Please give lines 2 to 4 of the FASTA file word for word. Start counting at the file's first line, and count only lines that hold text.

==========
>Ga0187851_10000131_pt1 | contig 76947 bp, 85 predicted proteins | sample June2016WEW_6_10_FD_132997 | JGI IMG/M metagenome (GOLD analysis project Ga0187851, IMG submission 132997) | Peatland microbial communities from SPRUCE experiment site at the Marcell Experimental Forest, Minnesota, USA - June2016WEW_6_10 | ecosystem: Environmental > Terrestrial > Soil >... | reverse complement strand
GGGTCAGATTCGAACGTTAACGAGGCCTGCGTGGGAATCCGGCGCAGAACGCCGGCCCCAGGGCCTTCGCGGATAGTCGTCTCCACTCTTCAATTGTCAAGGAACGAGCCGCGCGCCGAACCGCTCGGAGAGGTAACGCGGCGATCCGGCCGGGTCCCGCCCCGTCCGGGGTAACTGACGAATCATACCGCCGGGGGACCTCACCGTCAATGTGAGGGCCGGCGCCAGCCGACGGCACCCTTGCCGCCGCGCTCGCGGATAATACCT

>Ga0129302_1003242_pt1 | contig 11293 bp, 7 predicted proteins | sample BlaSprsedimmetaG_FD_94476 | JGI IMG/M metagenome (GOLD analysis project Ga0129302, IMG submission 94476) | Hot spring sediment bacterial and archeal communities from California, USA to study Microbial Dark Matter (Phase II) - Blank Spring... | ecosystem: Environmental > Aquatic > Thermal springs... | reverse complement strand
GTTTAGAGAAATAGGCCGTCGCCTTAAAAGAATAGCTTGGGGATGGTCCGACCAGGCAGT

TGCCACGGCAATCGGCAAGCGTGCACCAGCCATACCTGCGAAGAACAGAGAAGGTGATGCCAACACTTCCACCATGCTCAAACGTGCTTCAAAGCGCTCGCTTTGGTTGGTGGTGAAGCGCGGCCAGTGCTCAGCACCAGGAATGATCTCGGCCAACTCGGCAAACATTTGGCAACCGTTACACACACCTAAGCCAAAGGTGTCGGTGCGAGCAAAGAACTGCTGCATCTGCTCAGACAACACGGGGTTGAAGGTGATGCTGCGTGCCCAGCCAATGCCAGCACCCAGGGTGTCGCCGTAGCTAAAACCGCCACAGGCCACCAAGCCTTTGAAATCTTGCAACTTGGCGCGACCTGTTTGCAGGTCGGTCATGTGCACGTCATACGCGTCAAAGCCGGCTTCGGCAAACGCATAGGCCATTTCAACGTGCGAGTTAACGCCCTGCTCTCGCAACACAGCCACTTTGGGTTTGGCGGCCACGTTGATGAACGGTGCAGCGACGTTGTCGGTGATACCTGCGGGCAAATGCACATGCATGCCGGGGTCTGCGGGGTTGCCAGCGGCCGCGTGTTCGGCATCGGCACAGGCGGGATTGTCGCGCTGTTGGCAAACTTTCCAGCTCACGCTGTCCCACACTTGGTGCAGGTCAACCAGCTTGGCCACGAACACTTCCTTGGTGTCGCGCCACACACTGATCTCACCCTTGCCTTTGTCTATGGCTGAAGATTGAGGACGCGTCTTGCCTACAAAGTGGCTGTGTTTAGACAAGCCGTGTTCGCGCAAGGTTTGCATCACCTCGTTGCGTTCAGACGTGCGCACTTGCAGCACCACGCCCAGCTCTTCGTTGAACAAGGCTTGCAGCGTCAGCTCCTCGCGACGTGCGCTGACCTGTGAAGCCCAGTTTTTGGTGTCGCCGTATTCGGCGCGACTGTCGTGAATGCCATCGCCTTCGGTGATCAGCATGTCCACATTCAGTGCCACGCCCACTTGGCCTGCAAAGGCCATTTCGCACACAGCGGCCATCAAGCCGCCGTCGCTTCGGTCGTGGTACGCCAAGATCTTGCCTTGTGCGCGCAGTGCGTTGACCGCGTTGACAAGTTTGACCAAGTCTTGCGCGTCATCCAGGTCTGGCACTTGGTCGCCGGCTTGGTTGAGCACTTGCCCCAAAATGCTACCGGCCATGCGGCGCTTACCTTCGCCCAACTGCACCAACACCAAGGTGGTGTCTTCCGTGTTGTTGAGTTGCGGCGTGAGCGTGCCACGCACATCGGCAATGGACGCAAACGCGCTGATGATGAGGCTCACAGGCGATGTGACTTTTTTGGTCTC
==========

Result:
GGGTCAGATTCGAACGTTAACGAGGCCTGCGTGGGAATCCGGCGCAGAACGCCGGCCCCAGGGCCTTCGCGGATAGTCGTCTCCACTCTTCAATTGTCAAGGAACGAGCCGCGCGCCGAACCGCTCGGAGAGGTAACGCGGCGATCCGGCCGGGTCCCGCCCCGTCCGGGGTAACTGACGAATCATACCGCCGGGGGACCTCACCGTCAATGTGAGGGCCGGCGCCAGCCGACGGCACCCTTGCCGCCGCGCTCGCGGATAATACCT

>Ga0129302_1003242_pt1 | contig 11293 bp, 7 predicted proteins | sample BlaSprsedimmetaG_FD_94476 | JGI IMG/M metagenome (GOLD analysis project Ga0129302, IMG submission 94476) | Hot spring sediment bacterial and archeal communities from California, USA to study Microbial Dark Matter (Phase II) - Blank Spring... | ecosystem: Environmental > Aquatic > Thermal springs... | reverse complement strand
GTTTAGAGAAATAGGCCGTCGCCTTAAAAGAATAGCTTGGGGATGGTCCGACCAGGCAGT